I share your attitude towards knowledge as a Number 2. Without doing my own research I wouldn’t have even been diagnosed by the NHS as my condition was hardly known and wasn’t even being looked for. Using the Internet wisely is important and if some cure looks too good to be true it probably isn’t any good. Using the results of an initial search to refine and go deeper can often bring rewards including exposing the fake solutions.
Ignoring statistics is a challenge – so good to think of oneself as an atypical outlier that will spoil the neat statistics for the future. No harm in imagining “Flying Pigs”
Best wishes

Claire ATX August 25, 2022

Pearl is so wonderful! I think she knows her input is vital.

Great article! Well organized. Clearly presented.

Glad to know you have an informed community. Well done!

Janet August 25, 2022

Great post, thank you. It takes all kinds and finding some friends with different but complementary approaches to being The Patient must be satisfying and helpful. Three of the four types you describe were represented in my small family group during my mother’s cancer experience, and I think your general descriptions are accurate. More specifically, the oncologist/surgeon called my dad Data Guy for his focus on record keeping and making sure the doc had ALL the info about my mother’s symptoms (relevant or not ;-), I was the daughter who asked precise questions that the doc didn’t remember anyone asking before in her 12 yrs of practice (thank you, Smart Patients!), my mother just wanted someone to make it all go away, whatever it took, however painful or uncomfortable. Knowing what Qs to ask is critical imo for best attention from the docs. Maybe I learned this approach from my experiences as a parent, learning how to get the most value out of the appointments with the pediatrician? Being assertive and asking precise questions paid off generally.

Norma Jean Galiher September 18, 2022

I’ve been in a Cx support group w/ all these types & the “just keep treating me even though there’s no chance anything is going to help at this stage” was just heartbreaking to watch play out in one wonderful, vivacious, courageous woman we all had come to love. She would tell us what great pain she was in and how she longed to do all the activities she no longer could, but then say that at her next aptmt. she was going to ask the doc “what are you going to prescribe next?” Over and over again, when it was clear she was very near the end and the doc had obviously started out w/ chemo- most likely to have been efficacious and, when that failed, on to regimen 2, 3 & 4, ea. w/ data making it far less likely to have miraculous results, so that suffering the side effects was for naught. This was a very bright woman, but with so strong a bias in this way that it was an enormous blind spot. One day she phoned me (the first time, asking me to tell her about hospice as the doctor she relied on totally had just “deserted her” and told her to sign up w/ hospice). She frantically called, interviewing several and, apparently, signing up with one, but doing so while experiencing off-the-chart stress levels. Within 4 days died horribly, terrified and hysterical, with strangers coming into her home, giving her no peace whatever. We grieved deeply upon hearing the news, not just that she “was too young” and we’d all come to care so deeply, but that it could have been otherwise.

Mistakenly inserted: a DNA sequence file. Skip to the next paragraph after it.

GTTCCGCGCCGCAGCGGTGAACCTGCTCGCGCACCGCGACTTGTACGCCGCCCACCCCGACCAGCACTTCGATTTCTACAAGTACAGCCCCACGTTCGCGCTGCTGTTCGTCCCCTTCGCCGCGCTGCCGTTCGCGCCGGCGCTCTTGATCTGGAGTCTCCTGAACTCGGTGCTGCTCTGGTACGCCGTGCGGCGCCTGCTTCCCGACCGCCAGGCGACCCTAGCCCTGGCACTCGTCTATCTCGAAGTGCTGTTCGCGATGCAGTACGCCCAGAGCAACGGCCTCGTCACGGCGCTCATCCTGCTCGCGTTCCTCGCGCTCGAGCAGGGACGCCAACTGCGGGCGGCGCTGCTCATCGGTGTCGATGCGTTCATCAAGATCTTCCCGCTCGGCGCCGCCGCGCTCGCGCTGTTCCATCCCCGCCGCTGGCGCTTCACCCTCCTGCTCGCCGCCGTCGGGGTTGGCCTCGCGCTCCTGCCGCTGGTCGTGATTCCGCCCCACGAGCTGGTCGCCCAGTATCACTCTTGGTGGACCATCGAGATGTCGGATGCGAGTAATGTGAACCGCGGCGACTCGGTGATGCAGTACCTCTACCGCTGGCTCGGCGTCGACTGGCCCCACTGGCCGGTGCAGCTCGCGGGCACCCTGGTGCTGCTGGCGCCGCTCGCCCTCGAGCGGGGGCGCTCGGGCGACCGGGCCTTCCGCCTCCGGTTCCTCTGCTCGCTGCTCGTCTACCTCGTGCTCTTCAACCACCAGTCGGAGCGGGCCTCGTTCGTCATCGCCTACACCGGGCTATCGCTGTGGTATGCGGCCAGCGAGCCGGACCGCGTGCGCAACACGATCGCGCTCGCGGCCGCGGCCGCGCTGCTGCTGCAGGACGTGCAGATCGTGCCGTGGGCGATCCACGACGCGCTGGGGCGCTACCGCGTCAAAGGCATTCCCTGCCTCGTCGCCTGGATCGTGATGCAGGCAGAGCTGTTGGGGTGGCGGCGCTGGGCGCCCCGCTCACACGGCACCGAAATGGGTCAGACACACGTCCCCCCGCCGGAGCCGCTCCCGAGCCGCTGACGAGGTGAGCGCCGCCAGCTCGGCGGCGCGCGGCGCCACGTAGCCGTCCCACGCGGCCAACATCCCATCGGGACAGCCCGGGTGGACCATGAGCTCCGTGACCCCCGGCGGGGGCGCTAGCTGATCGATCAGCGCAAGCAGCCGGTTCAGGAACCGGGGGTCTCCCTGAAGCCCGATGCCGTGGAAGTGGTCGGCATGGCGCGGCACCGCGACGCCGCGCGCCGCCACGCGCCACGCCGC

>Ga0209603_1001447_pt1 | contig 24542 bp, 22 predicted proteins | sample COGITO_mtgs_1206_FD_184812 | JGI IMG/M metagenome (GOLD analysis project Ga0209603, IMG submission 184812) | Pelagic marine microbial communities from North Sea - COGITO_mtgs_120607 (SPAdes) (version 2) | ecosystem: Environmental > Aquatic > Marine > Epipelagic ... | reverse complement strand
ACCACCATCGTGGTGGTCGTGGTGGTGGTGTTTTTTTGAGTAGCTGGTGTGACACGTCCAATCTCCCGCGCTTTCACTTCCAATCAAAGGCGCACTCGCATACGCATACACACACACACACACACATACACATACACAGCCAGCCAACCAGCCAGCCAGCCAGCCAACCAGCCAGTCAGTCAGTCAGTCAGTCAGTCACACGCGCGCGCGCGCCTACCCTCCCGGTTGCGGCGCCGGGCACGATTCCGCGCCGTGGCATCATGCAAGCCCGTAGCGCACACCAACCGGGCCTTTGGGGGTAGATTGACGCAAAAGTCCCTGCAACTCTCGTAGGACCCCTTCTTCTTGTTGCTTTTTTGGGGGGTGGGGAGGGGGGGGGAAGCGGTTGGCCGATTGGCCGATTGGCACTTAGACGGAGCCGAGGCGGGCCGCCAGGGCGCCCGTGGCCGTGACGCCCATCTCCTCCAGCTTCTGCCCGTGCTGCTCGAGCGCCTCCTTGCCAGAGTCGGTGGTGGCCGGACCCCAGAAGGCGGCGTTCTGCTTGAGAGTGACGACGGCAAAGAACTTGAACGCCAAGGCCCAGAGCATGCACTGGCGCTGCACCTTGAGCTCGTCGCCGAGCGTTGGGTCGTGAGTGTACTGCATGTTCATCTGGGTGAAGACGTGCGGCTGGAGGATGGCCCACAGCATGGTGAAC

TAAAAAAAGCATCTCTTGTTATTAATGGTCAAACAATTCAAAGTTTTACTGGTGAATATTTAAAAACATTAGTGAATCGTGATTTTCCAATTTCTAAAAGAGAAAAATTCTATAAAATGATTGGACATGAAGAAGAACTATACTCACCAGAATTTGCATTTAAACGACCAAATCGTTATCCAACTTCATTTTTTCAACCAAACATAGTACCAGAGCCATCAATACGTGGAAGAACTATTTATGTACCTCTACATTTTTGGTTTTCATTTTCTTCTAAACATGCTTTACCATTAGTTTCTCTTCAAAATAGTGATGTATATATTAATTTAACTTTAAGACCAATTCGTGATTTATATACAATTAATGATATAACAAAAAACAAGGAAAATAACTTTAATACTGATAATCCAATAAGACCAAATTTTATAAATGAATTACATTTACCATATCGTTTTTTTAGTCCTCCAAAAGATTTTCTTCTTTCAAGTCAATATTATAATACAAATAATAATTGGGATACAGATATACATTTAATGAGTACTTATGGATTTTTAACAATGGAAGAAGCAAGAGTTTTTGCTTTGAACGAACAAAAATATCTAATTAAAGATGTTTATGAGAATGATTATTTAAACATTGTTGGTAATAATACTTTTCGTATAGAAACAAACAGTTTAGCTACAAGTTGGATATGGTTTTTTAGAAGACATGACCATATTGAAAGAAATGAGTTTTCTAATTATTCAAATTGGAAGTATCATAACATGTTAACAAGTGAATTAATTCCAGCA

A 2nd woman in that same Cx support group told us she’d extracted a promise from her doc that when the time came that there was no Tx left that would offer hope of giving her more time of any sort of quality, she would tell her and they would stop so that the time she had left would not be impaired by side effects of useless chemo-. She gave away almost everything, moved into a tiny cottage, got a little trailer and pulled it to several states to visit former internat’l and domestic high elevation mountaineering companions, spent lots of time w/ family & friends (apparently her cottage was full of them), in comfort. Then, when she tired, moved into her daughter’s living rm. where she had the grandchildren around her all the time up until her very quiet, peaceful journey’s end.

I have never forgotten the impact of observing the outcome of the attitude selected by these two unforgettable and admirable women.

    Ragged Clown September 18, 2022

    Two powerful stories, Norma Jean. I choose option number two.

    Janet September 19, 2022

    I am copying and saving your comment, Norma Jean. These are helpful”case studies” that I can imagine sharing with others in the future if you don’t mind. I definitely hope to have the clarity of thought to choose the second path for myself when the time comes. Thank you very much for this.